The Question I am Asked the Most Often

is what do you do in an average day? Why don’t I put it this way,

“I try to believe in as many as six impossible things before breakfast. Count them, Alice. One, there are drinks that make you shrink. Two, there are foods that make you grow. Three, animals can talk. Four, cats can disappear. Five, there is a place called Underland. Six, I can slay the Jabberwocky.”

I can spend a week in a village that speaks only Jula and worships about one hundred different fetishes. The Tiefo people, blacksmiths by caste, are numerous in Burkina Faso but few among them speak their native tongue. Here, it is my duty to listen to the five remaining speakers, to record and understand what they tell me. The speakers are all very old, and thus very set in their ways. They believe in many spirits; their customs are complex and often impede the work. Their rituals involve consulting and then making sacrifices to many fetishes. These practices were performed right in front of me, in fact my presence was requested and to decline would have been an insult.

I can speak your language though I am not one of you. There were many Fulani living in the area of Gnafongo and I learned to speak Fulfulde in Peace Corps and have used it to communicate ever since. Fulani women are easily identified by their tall, slender physiques, beads braided into their hair, tattooed lips, and pierced septums with thick gold hoops. The kind of people that would be considered uncouth in our culture here are regal in their appearance. I passed one woman walking along the outside of the village one day and I greeted her. She was astounded. She asked me three times, “are you a Fulani woman or are you a Toubab (foreigner) woman?” I responded three times, “I am a Toubab woman.” Despite the fact that based on my own appearance and dress this was obvious, the Fulani woman concluded that no, I must be a Fulani because she had never heard a Toubab speak her language. Language is identity.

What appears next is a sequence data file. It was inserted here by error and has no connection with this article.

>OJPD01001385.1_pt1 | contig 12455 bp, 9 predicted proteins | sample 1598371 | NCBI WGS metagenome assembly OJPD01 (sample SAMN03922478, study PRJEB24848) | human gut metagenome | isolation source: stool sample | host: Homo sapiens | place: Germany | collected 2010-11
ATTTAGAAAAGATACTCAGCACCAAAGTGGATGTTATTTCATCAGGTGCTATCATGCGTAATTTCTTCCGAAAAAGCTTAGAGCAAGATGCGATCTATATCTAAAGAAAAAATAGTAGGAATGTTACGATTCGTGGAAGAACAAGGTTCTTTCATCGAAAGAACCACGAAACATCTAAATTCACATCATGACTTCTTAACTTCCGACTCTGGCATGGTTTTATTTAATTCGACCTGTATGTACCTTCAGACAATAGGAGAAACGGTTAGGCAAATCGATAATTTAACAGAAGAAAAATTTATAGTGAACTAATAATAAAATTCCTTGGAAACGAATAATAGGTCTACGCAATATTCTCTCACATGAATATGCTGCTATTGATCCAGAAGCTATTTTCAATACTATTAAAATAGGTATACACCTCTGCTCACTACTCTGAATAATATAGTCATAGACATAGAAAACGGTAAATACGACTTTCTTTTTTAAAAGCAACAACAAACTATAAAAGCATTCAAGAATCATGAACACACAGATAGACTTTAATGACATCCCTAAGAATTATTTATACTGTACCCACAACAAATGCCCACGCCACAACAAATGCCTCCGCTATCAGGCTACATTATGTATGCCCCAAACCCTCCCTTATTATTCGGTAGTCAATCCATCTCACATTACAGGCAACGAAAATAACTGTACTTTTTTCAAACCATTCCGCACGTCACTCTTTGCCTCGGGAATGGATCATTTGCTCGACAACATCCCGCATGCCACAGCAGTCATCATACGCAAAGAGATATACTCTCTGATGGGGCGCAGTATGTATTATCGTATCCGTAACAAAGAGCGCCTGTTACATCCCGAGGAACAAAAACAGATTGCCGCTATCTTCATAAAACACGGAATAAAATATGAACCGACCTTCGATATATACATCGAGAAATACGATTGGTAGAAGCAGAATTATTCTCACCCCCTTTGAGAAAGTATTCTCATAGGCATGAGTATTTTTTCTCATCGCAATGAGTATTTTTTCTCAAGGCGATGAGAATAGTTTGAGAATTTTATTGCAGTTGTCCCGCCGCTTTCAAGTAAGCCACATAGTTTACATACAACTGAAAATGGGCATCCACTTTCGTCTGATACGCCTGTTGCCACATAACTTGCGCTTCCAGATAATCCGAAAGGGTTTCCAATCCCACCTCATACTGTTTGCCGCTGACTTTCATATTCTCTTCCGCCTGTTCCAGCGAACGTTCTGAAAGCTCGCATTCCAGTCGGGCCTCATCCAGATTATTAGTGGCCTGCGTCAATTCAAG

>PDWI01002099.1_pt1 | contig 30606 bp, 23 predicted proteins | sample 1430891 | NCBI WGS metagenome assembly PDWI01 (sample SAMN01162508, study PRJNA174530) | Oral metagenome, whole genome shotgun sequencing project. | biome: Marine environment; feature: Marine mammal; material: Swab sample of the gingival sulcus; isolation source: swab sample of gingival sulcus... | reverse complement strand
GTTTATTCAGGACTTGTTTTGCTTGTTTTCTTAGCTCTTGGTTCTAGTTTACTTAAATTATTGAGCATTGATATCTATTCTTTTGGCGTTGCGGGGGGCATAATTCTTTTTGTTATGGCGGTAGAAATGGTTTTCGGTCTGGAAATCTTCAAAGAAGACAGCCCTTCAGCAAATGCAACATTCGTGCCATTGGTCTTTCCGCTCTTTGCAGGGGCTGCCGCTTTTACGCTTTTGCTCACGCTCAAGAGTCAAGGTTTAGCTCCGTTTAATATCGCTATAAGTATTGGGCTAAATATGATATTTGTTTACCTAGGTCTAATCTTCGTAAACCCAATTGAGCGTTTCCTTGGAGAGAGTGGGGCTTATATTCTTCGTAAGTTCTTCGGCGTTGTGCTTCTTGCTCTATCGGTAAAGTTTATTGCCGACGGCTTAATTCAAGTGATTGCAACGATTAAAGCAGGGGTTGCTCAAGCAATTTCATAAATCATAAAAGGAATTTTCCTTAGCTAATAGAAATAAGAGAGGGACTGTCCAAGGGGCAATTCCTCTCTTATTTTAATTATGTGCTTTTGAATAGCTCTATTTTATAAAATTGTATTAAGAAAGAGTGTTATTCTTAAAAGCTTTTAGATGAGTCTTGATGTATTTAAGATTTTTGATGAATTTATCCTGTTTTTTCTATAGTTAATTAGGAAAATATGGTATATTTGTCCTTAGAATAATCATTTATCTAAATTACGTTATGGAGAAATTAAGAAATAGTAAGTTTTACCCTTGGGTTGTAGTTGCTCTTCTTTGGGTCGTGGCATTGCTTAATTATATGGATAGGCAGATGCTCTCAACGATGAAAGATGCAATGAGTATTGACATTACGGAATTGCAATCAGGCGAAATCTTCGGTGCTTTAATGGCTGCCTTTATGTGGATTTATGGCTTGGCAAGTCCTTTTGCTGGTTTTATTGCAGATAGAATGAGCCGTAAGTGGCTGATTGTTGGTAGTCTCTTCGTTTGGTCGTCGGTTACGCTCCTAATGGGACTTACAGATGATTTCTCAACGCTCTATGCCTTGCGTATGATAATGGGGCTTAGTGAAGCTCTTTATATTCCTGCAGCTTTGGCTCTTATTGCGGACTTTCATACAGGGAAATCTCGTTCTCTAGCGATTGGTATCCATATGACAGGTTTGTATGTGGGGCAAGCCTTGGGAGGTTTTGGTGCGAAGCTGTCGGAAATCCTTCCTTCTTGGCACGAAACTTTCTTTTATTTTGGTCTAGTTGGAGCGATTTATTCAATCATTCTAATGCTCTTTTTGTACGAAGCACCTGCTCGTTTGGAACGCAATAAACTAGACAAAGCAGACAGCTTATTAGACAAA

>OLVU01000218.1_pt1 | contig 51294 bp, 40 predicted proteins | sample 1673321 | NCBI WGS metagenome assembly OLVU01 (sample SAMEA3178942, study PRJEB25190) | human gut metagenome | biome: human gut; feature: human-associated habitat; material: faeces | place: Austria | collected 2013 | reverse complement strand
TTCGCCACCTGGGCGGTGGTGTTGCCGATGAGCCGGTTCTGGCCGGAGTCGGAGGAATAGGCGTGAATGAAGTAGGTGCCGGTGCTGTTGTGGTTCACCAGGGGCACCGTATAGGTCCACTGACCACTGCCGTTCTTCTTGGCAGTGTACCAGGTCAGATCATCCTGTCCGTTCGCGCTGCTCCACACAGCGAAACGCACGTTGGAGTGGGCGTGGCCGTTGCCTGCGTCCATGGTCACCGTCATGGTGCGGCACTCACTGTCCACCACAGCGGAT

I can do linguistic fieldwork in some tough conditions. A baby is crying for his mother who has abandoned him with no milk upon which to feed. Another intoxicated market goer stumbles into the old woman’s house where we am working, spilling sorghum beer across the Toughbook’s screen and babbles over the recording of her carefully pronouncing the names of the forest animals. Onlookers mock my attempts to speak Jula. Just as I am so exasperated that I am ready to give up, I am encouraged by a Fulani herder who confides in me that the problem is larger than me. Though he tells me what many others have tried, that the Toubabs are the masters of the world, he justifies his claim in a way that I have not heard before: Africans know physical suffering and are capable of doing things physically that Toubabs cannot. Toubabs, on the other hand, spend most of their lives learning and are therefore capable of teaching things that Africans do not know. Corporeal versus cerebral talents, and in this way we are one. He also said that Africans are often too proud to ask each other for help but that Toubabs can breach this gap. He said that my work was very important because it is something that the people would not do for themselves.